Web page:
DSCF3335Were you taught to not write or mark your books when you were growing up? Teachers especially stressed that the books loaned to us for class had to be reused the next year and the year after that. Strong words were spoken about the love and care of books.

That love and care of books remains with me today and the memories of those teachers. Yet after decades of keeping my books pristine has changed drastically.

In the 90s I came to appreciate and to buy mostly used books. Often I would open a book to see a personal note written on the flyleaf by someone gifting the book. This brought me into the scene of the giver and receiver. A privilege; almost like being invited to share a confidence.

Pictured here, the John Woolman, American Quaker by Janet Whitney book, a first edition published in May 1942, is inscribed, To Cousin Gertrude, a Direct Descendent of John Woolman, with love and best wishes, from H…. Hutchinson Cook. The dots replace the writing I could not read. The first initial could be an H or a TH. I wonder about the relationship between these two cousins. I imagine the delight she felt with receiving this gift. He sounds happy to have found this book for her to read.
The original price in the book is $3.75. It is listed online for $33.00 to $85.00. For serious book collectors the inscription would lower the value of the book. I think of it as adding value.

More on this subject in the near future.

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Longbourn by Jo Baker…..a review

Longbourn. The very name of the manor house of the Bennet family of Jane Austen fame will perk up the ears of any reader and avid fan of Pride & Prejudice. Yet there are so many offshoots of the Jane Austen novels that are not worthy of a true fan of hers. I found that Longbourn by Jo Baker is an excellent read. The story comes from the voice of Sarah, an orphan servant below stairs. As she comes of age, she tells the story from her viewpoint, longing for love and wishing a man would rescue her from this life.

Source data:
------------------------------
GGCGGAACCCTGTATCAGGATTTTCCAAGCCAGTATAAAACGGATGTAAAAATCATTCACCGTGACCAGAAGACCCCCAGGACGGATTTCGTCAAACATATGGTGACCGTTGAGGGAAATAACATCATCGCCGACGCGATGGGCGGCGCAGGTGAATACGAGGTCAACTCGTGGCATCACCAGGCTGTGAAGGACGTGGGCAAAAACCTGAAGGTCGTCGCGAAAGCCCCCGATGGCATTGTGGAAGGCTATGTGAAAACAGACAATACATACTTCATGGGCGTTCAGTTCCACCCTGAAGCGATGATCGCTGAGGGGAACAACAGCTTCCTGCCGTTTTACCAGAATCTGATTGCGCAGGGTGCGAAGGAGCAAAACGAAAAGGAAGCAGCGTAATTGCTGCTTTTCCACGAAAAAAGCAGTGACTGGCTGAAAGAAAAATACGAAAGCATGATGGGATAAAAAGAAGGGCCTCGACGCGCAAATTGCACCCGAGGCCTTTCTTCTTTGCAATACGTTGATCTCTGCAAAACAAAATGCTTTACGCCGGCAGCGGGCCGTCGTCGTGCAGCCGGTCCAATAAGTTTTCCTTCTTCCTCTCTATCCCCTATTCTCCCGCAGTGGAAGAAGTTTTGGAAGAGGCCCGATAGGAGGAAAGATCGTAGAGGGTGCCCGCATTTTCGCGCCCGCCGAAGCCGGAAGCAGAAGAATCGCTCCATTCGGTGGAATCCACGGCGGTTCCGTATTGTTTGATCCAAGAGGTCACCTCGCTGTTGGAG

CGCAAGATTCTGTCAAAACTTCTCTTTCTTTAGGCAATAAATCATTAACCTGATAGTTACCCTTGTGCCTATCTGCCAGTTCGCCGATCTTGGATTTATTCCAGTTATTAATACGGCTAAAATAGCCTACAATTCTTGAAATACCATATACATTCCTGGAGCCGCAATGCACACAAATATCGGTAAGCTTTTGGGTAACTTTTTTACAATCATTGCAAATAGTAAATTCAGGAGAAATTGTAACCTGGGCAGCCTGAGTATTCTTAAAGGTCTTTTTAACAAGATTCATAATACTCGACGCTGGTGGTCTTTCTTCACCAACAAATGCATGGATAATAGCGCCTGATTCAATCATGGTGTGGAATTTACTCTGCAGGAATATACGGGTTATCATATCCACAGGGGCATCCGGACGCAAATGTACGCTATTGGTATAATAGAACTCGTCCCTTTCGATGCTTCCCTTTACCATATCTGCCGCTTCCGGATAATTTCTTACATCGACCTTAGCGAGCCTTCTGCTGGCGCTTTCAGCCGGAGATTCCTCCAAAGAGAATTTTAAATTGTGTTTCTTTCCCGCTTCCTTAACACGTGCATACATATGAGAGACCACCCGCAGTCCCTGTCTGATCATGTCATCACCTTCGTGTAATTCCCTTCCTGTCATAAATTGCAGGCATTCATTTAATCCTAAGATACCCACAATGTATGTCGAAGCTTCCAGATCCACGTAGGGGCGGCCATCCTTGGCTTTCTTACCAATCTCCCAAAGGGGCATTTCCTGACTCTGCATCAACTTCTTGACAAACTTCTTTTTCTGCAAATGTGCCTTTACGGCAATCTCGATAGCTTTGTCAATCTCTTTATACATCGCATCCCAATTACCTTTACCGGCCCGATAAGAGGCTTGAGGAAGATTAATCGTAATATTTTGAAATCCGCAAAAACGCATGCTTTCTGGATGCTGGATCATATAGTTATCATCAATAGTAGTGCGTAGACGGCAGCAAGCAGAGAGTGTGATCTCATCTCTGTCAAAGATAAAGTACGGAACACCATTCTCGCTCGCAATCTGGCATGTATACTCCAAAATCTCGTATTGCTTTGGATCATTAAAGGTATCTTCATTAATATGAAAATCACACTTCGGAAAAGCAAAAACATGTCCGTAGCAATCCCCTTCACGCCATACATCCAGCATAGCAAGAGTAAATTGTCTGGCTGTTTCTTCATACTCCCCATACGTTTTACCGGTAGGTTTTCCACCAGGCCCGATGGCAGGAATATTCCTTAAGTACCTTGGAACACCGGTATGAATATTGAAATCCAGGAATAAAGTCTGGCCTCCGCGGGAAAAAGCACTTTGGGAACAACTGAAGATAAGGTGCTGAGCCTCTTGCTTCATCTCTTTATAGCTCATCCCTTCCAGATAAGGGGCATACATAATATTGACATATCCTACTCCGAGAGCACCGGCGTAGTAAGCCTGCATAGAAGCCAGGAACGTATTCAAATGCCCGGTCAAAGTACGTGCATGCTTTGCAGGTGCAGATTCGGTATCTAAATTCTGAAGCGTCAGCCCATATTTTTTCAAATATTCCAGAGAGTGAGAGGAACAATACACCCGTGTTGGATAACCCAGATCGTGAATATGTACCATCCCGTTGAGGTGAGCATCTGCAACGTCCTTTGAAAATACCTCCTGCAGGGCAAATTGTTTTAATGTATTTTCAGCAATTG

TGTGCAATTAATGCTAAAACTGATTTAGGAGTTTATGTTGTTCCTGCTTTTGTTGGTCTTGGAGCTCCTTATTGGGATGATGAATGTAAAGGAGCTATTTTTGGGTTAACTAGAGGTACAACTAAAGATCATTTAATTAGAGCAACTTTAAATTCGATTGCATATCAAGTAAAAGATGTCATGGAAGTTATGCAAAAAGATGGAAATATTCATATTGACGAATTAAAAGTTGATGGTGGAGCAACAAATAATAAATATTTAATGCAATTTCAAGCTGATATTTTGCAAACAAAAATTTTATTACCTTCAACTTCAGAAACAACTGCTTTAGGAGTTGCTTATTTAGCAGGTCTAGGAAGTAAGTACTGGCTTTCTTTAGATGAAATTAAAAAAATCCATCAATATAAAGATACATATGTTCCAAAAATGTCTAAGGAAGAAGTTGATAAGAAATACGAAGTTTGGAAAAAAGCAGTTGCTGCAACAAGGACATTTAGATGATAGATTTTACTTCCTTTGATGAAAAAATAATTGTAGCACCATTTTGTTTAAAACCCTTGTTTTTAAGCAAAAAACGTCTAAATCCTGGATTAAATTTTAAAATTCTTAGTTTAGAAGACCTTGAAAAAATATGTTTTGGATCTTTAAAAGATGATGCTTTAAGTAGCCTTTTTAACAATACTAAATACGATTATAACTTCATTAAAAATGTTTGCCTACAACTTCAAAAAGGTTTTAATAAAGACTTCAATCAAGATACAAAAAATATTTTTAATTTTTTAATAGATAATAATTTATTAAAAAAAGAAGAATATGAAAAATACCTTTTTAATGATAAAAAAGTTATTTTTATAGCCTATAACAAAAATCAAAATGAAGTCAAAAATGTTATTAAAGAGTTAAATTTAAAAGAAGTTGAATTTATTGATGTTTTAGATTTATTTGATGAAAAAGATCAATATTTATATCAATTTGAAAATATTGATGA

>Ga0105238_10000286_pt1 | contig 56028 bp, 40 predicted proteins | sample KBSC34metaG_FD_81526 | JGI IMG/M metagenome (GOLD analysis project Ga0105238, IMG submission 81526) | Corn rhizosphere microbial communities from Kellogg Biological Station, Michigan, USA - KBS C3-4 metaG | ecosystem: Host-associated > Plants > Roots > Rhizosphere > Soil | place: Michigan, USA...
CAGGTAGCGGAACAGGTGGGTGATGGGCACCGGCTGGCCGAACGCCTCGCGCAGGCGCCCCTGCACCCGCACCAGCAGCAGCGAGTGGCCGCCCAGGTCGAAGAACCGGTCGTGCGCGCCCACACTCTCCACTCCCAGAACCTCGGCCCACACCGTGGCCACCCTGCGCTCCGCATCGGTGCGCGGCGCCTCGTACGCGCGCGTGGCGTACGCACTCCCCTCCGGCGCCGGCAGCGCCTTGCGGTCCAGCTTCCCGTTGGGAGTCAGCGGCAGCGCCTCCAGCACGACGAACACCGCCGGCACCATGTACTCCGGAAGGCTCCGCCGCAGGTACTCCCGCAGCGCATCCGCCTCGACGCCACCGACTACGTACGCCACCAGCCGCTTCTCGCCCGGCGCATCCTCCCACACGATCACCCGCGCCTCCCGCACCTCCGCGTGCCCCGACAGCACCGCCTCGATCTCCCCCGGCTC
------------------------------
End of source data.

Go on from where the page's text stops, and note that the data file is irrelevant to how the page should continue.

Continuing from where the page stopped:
When James Smith comes on the scene as a footman, it is obvious to Sarah that there is a secret to uncover; something to do with Longbourn. Secrets must be uncovered, she says to no one there.
Ptolemy, a freed man of Africa, who takes on his master’s name of Bingley enters the picture with big, wild, dreams of his own and he’d like Sarah to share them. Sarah longs for a life away from the drudgery and doesn’t mind going after what she desires.
Jo Baker does an exceptional job of writing. She keeps the language of the early 19th century, only revealing what the downstairs servants would have known or heard of what was going on upstairs, and describing what their lives would truly have been like. She also shows a different view of Mr. Bennet and Mr. Collins. Brava to you Ms. Baker.


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The WAM Maya Angelou Tribute